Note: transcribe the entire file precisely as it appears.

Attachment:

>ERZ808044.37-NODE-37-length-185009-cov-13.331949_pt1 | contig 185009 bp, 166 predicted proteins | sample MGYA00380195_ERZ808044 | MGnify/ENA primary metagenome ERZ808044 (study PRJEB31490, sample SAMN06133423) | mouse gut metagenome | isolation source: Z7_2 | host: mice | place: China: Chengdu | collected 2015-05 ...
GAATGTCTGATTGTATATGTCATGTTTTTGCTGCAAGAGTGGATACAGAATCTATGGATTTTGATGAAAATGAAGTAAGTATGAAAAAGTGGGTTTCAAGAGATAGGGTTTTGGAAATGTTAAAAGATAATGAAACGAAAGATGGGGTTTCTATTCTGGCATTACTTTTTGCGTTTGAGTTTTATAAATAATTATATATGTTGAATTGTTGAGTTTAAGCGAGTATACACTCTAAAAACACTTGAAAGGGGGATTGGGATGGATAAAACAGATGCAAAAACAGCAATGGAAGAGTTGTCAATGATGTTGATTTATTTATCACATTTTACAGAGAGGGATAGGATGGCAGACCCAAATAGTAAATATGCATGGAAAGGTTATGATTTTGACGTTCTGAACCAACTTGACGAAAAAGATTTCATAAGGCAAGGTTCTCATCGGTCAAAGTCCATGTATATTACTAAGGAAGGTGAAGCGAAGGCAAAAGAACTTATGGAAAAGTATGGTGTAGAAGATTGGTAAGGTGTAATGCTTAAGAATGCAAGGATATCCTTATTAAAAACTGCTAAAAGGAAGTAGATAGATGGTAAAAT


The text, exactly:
>ERZ808044.37-NODE-37-length-185009-cov-13.331949_pt1 | contig 185009 bp, 166 predicted proteins | sample MGYA00380195_ERZ808044 | MGnify/ENA primary metagenome ERZ808044 (study PRJEB31490, sample SAMN06133423) | mouse gut metagenome | isolation source: Z7_2 | host: mice | place: China: Chengdu | collected 2015-05 ...
GAATGTCTGATTGTATATGTCATGTTTTTGCTGCAAGAGTGGATACAGAATCTATGGATTTTGATGAAAATGAAGTAAGTATGAAAAAGTGGGTTTCAAGAGATAGGGTTTTGGAAATGTTAAAAGATAATGAAACGAAAGATGGGGTTTCTATTCTGGCATTACTTTTTGCGTTTGAGTTTTATAAATAATTATATATGTTGAATTGTTGAGTTTAAGCGAGTATACACTCTAAAAACACTTGAAAGGGGGATTGGGATGGATAAAACAGATGCAAAAACAGCAATGGAAGAGTTGTCAATGATGTTGATTTATTTATCACATTTTACAGAGAGGGATAGGATGGCAGACCCAAATAGTAAATATGCATGGAAAGGTTATGATTTTGACGTTCTGAACCAACTTGACGAAAAAGATTTCATAAGGCAAGGTTCTCATCGGTCAAAGTCCATGTATATTACTAAGGAAGGTGAAGCGAAGGCAAAAGAACTTATGGAAAAGTATGGTGTAGAAGATTGGTAAGGTGTAATGCTTAAGAATGCAAGGATATCCTTATTAAAAACTGCTAAAAGGAAGTAGATAGATGGTAAAAT